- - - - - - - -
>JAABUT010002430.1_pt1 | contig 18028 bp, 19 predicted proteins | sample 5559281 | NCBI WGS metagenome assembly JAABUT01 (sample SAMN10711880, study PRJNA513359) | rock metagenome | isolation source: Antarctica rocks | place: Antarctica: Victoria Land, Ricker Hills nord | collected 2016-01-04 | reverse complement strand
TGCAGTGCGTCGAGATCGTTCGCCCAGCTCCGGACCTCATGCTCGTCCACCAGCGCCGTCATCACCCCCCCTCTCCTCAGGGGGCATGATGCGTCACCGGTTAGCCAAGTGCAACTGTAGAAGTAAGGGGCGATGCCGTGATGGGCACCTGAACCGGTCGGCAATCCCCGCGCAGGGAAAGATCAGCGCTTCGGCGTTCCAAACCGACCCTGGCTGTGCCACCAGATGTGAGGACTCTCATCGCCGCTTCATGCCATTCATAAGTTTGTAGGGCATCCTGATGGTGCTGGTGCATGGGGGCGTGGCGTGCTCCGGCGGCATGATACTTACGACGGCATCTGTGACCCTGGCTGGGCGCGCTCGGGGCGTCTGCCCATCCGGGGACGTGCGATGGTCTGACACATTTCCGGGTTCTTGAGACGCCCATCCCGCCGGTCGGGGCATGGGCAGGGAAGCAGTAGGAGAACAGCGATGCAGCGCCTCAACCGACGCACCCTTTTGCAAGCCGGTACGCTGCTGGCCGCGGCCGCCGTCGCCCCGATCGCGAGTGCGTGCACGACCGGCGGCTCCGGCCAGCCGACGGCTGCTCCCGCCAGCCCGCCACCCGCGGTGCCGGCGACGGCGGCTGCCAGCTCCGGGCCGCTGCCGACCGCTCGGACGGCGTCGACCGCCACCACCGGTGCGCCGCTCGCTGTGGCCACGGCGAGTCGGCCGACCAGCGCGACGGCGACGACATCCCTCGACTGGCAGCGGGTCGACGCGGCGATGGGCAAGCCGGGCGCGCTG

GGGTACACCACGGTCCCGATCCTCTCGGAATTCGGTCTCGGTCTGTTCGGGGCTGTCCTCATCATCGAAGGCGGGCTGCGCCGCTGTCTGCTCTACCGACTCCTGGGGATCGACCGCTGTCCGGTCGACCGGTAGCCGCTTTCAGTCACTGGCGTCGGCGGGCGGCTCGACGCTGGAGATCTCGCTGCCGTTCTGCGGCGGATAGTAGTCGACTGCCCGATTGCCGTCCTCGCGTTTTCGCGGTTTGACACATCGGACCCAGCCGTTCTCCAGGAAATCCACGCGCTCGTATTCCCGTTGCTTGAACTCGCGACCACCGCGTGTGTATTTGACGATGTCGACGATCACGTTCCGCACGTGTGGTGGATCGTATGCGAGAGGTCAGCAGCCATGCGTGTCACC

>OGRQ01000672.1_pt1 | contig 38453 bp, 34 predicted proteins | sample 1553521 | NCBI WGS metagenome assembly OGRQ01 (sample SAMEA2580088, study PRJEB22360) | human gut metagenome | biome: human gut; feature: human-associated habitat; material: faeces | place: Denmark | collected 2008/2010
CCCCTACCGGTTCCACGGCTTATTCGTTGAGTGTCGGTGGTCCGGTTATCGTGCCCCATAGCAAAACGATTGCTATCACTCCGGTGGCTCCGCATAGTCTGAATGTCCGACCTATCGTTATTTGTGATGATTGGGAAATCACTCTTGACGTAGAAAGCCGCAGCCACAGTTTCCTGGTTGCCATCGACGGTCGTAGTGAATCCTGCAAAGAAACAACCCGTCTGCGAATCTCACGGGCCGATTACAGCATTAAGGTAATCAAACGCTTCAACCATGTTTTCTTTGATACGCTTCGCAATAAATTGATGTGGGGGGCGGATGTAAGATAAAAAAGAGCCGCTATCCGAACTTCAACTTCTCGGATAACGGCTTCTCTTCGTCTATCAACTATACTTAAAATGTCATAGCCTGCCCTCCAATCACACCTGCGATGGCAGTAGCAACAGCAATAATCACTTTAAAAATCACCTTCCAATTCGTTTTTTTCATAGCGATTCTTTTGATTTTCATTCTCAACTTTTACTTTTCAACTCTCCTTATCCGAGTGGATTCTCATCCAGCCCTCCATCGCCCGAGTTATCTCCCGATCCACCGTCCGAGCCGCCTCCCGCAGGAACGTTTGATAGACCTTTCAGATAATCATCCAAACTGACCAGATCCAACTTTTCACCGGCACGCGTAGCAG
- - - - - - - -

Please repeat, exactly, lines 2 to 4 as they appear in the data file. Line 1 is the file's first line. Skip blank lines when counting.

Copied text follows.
TGCAGTGCGTCGAGATCGTTCGCCCAGCTCCGGACCTCATGCTCGTCCACCAGCGCCGTCATCACCCCCCCTCTCCTCAGGGGGCATGATGCGTCACCGGTTAGCCAAGTGCAACTGTAGAAGTAAGGGGCGATGCCGTGATGGGCACCTGAACCGGTCGGCAATCCCCGCGCAGGGAAAGATCAGCGCTTCGGCGTTCCAAACCGACCCTGGCTGTGCCACCAGATGTGAGGACTCTCATCGCCGCTTCATGCCATTCATAAGTTTGTAGGGCATCCTGATGGTGCTGGTGCATGGGGGCGTGGCGTGCTCCGGCGGCATGATACTTACGACGGCATCTGTGACCCTGGCTGGGCGCGCTCGGGGCGTCTGCCCATCCGGGGACGTGCGATGGTCTGACACATTTCCGGGTTCTTGAGACGCCCATCCCGCCGGTCGGGGCATGGGCAGGGAAGCAGTAGGAGAACAGCGATGCAGCGCCTCAACCGACGCACCCTTTTGCAAGCCGGTACGCTGCTGGCCGCGGCCGCCGTCGCCCCGATCGCGAGTGCGTGCACGACCGGCGGCTCCGGCCAGCCGACGGCTGCTCCCGCCAGCCCGCCACCCGCGGTGCCGGCGACGGCGGCTGCCAGCTCCGGGCCGCTGCCGACCGCTCGGACGGCGTCGACCGCCACCACCGGTGCGCCGCTCGCTGTGGCCACGGCGAGTCGGCCGACCAGCGCGACGGCGACGACATCCCTCGACTGGCAGCGGGTCGACGCGGCGATGGGCAAGCCGGGCGCGCTG

GGGTACACCACGGTCCCGATCCTCTCGGAATTCGGTCTCGGTCTGTTCGGGGCTGTCCTCATCATCGAAGGCGGGCTGCGCCGCTGTCTGCTCTACCGACTCCTGGGGATCGACCGCTGTCCGGTCGACCGGTAGCCGCTTTCAGTCACTGGCGTCGGCGGGCGGCTCGACGCTGGAGATCTCGCTGCCGTTCTGCGGCGGATAGTAGTCGACTGCCCGATTGCCGTCCTCGCGTTTTCGCGGTTTGACACATCGGACCCAGCCGTTCTCCAGGAAATCCACGCGCTCGTATTCCCGTTGCTTGAACTCGCGACCACCGCGTGTGTATTTGACGATGTCGACGATCACGTTCCGCACGTGTGGTGGATCGTATGCGAGAGGTCAGCAGCCATGCGTGTCACC

>OGRQ01000672.1_pt1 | contig 38453 bp, 34 predicted proteins | sample 1553521 | NCBI WGS metagenome assembly OGRQ01 (sample SAMEA2580088, study PRJEB22360) | human gut metagenome | biome: human gut; feature: human-associated habitat; material: faeces | place: Denmark | collected 2008/2010